• Maurice Hamilton's F1 blog

Flying on the ground

Maurice Hamilton February 22, 2013
How many planes does it take to make a wing? © Sutton Images

Is there a measurement for the passage of air across a racing car? I'm looking for a simple term along the lines of miles-per-hour or revs-per-minute; something we non-techie folk can understand. If you're going to come back at me with equations and theories, I will be forced to quote the Limerick:

There was a young mathematician named Paul
Who had a hexagonal ball
He said the cube of its weight
Plus two-thirds minus eight
Was equal to three-quarters of five-eighths of sod all.

This piece of profound thinking came to mind as I studied pictures of the Williams FW35. I'm not picking on Sir Frank's car; indeed, I'm not giving away any secrets when I say that, like me, Frank only really cares about how fast the thing will go. Followed, in short order in Frank's case, by how much it cost to put this wonderful creation on earth.

The thought process was triggered when I caught sight of the incredibly complex front wing and then read about the fuss over the Williams exhausts. We're talking about a gnat's cock of aerodynamic influence, chased by designers and forced upon them by prescriptive technical regulations. This is what comes when years of analysis and experimentation sharpen an area of performance with such intensity that it needs pages of rules to keep it in check.

If you want to know by how much, then take a look at what was allowed in the dawn of aerodynamics 45 years ago. Compare this with today's cfd-inspired developments measuring half the size and weight of a credit card. In 1968, you could have attached the front door of a bank and no one would have batted an eyelid. Okay, I'm exaggerating but F1 cars then were laboratories on wheels travelling at 170 mph. It was the last time F1 drivers came close to truly deserving the title 'test pilots'.

The logic was so simple, even I could understand it. Wings generate this newly discovered thing called downforce. So stick them all over your car; big as you like. The cars looked like they had been designed by the Wright brothers on a bad day; lofty wings front and rear wobbling on what appeared to be flattened bars nicked from railings outside the factory. Not only was this means of support extremely tenuous, the effect on the rest of the car was pure guesswork. The wing supports were, in many cases, attached directly on top of suspension uprights because…well, that's where the downwards load was needed in order to force the wheels onto the track. Straightforward logic again.

It took some time for the inevitable to happen during the 1969 Spanish Grand Prix at Monjuich Park. Graham Hill and Jochen Rindt were extremely fortunate not to suffer grievous injury when supports to rear aerofoils which were the widest and tallest yet seen, collapsed just at the point where the Lotus 49B induced negative loading by becoming airborne over a very fast crest. High-mounted wings were banned forthwith - but not before there had been other potentially lethal moments.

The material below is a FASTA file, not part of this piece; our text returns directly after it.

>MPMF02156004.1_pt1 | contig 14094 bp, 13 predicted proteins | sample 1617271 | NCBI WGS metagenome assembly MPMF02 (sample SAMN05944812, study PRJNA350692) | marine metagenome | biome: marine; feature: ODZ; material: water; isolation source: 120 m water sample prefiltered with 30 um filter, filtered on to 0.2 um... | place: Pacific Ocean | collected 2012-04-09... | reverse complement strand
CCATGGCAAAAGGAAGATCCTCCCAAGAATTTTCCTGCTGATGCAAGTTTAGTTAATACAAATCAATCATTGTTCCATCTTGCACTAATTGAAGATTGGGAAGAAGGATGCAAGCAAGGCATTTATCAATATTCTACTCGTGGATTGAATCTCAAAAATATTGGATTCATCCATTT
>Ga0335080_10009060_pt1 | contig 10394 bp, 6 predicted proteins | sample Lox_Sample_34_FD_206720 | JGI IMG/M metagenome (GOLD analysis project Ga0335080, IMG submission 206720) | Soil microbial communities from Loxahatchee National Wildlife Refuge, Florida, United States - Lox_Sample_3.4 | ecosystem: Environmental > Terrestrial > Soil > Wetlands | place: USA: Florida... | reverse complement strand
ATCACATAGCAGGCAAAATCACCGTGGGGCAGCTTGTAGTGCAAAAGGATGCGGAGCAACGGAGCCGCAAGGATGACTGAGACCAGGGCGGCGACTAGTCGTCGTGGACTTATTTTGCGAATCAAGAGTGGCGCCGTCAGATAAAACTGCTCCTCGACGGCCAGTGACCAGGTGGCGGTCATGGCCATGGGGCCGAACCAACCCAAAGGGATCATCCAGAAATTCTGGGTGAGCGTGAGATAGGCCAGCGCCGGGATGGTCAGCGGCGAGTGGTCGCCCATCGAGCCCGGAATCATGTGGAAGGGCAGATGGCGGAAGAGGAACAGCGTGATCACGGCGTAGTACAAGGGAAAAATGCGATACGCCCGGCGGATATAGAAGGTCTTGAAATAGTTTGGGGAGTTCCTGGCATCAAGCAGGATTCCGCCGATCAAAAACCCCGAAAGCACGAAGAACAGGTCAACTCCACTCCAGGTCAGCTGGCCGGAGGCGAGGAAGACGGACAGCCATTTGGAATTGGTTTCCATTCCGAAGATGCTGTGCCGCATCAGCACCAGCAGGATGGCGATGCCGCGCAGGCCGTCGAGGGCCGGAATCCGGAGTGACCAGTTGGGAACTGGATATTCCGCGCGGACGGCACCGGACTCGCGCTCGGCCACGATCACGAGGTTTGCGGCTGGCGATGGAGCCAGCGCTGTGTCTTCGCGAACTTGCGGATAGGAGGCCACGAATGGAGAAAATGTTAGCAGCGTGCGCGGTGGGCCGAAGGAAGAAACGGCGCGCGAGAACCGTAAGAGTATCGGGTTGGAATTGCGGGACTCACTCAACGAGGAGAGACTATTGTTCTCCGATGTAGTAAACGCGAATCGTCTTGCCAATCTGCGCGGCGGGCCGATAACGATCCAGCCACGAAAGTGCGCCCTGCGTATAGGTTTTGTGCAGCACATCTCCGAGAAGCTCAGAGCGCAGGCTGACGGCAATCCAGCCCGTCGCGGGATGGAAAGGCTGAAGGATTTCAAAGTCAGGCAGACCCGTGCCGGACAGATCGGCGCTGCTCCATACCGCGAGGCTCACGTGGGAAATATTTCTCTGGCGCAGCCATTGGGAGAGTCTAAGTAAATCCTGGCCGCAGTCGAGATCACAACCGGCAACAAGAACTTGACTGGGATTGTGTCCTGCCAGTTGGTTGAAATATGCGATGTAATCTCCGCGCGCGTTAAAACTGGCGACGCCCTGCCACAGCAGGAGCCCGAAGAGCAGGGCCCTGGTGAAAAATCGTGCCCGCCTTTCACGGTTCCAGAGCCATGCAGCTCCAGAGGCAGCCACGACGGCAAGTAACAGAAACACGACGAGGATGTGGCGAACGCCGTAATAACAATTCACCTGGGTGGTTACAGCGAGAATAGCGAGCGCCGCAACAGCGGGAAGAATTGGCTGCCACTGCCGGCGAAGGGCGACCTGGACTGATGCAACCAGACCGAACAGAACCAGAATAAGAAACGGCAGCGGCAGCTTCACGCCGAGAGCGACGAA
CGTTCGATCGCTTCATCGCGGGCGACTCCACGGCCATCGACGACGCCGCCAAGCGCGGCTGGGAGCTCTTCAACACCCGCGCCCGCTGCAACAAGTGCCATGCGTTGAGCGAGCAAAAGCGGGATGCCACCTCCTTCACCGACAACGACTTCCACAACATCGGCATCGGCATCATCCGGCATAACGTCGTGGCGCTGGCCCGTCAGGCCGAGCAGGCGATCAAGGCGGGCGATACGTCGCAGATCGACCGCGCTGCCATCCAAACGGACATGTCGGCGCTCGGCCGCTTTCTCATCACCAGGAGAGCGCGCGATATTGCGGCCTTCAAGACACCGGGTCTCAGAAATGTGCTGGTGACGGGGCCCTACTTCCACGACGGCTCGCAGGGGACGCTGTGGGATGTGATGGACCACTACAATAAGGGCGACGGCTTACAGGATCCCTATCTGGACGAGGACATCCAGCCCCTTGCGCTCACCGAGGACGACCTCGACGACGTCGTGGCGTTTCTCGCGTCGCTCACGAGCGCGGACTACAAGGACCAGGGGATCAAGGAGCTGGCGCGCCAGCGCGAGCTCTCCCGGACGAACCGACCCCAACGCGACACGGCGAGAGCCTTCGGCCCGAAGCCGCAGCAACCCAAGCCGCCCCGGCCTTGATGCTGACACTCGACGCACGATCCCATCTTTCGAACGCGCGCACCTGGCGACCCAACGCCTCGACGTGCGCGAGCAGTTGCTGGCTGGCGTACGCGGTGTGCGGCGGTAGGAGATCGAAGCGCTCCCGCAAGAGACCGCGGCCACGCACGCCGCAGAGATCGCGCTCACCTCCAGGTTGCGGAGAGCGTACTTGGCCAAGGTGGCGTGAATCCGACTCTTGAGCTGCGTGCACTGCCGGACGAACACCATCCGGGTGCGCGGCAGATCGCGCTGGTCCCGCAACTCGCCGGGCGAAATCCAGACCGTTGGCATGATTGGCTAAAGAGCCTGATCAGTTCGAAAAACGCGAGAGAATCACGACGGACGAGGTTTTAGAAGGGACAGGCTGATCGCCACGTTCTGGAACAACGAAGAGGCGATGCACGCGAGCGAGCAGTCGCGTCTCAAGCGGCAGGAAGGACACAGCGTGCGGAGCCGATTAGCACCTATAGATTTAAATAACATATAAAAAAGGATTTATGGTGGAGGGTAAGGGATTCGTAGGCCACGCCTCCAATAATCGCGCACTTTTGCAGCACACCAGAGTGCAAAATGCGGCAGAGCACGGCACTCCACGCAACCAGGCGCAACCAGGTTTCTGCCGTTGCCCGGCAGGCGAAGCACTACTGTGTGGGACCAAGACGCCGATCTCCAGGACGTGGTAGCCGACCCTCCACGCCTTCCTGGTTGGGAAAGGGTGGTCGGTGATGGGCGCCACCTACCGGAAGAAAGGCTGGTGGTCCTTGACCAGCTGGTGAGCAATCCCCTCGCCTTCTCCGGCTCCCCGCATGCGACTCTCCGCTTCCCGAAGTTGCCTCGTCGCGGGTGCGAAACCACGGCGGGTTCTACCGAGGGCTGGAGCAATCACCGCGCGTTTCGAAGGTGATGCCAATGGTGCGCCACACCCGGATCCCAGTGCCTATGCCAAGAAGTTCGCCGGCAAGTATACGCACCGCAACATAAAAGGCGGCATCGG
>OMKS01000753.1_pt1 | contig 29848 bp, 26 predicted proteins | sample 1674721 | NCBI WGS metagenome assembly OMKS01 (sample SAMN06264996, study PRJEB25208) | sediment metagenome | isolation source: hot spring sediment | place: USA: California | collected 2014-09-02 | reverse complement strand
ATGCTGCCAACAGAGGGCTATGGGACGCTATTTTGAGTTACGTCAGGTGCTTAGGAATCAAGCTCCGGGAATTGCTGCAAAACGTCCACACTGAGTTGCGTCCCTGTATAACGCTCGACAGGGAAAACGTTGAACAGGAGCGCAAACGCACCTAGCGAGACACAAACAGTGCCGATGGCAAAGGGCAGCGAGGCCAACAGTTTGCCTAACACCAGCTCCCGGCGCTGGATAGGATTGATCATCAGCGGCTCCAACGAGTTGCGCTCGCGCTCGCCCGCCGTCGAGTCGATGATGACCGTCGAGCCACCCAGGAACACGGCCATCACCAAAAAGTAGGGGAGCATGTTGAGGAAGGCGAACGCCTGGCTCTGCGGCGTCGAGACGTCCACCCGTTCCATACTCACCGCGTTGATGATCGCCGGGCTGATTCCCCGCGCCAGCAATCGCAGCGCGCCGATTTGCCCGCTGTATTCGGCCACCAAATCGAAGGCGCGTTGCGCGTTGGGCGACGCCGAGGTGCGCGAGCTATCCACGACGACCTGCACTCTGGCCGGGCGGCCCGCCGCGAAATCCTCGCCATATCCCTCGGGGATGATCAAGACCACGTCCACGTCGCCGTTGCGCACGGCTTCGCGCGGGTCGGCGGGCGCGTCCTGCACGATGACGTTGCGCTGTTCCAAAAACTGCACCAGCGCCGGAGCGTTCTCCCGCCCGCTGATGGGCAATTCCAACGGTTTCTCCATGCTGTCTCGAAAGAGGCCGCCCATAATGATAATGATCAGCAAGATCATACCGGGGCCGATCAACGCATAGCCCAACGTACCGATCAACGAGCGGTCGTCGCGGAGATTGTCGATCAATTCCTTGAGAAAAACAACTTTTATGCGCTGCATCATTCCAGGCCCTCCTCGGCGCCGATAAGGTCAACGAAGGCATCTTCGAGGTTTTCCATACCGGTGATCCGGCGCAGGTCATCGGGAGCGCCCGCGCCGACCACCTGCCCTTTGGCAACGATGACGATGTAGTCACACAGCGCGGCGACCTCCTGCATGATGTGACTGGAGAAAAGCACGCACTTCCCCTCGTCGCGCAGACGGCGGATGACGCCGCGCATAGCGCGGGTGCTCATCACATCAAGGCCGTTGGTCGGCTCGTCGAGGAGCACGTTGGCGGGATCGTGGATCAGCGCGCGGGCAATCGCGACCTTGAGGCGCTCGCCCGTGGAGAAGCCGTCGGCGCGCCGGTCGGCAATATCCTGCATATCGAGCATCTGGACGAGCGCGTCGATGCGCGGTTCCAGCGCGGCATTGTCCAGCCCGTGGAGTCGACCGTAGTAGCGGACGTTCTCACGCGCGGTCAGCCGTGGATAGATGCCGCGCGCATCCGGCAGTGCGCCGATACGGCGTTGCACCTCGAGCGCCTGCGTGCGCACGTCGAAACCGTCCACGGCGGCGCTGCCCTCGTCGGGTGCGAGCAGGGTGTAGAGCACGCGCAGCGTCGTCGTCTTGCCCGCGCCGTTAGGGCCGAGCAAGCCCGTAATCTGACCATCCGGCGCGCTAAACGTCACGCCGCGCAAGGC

During practice for the 1968 French Grand Prix on the awesome road circuit at Rouen, Jackie Oliver had a truly enormous shunt. The entire front and back ends were torn off his Lotus 49B and no one, least of all Oliver, knows how he managed to climb from the wreckage without a scratch. He did look extremely pale, though. As you would.

A surprisingly relaxed Jackie Oliver stands next to his wrecked Lotus at Rouen in 1968 © Getty Images

Colin Chapman did not have the faintest clue about what had happened to his car. Oliver had been flat out when the Lotus simply left the road and smashed into a brick gatepost at 140 mph. The rear end, complete with wheels, transmission and high wing, had ended up some distance from the battered tub and dust-covered engine.

Chapman spotted that the gearbox bell-housing had broken and a BBC video recorded what he did next. Basically, if you're in the shit and don't know why, try and spread the misery.

Chapman went over to Bruce McLaren, minding his own business in the cockpit of his orange M7A.

"Hey, Bruce," said Chapman, "I think I'd better tell you, the gearbox bell-housing broke and the whole of our rear suspension's hung on the gearbox, same as yours. It's just broken in half in the middle. You'd better have a look, and see if there are any cracks in your bell-housing. I'm bringing Graham [Hill] in."

In fact, the failure proved to have nothing to do with the gearbox. Oliver had momentarily lost downforce when closely following another car; a common phenomenon now but, in 1968, you never knew what to expect.

Crouching alongside Bruce's car had been his crew chief, Tyler Alexander. I asked Tyler recently if he remembers the moment and what action, if any, they took.

"Sure do," grunted Alexander. "It was a typical psychological game by Chapman. I can't remember exactly what I said but it was something along the lines of: 'Well, our car is okay, but yours is in the hedge back up the road.' Chapman kinda made a huffing sound and off he went."

That's what I like. Concise, no-jargon technical talk.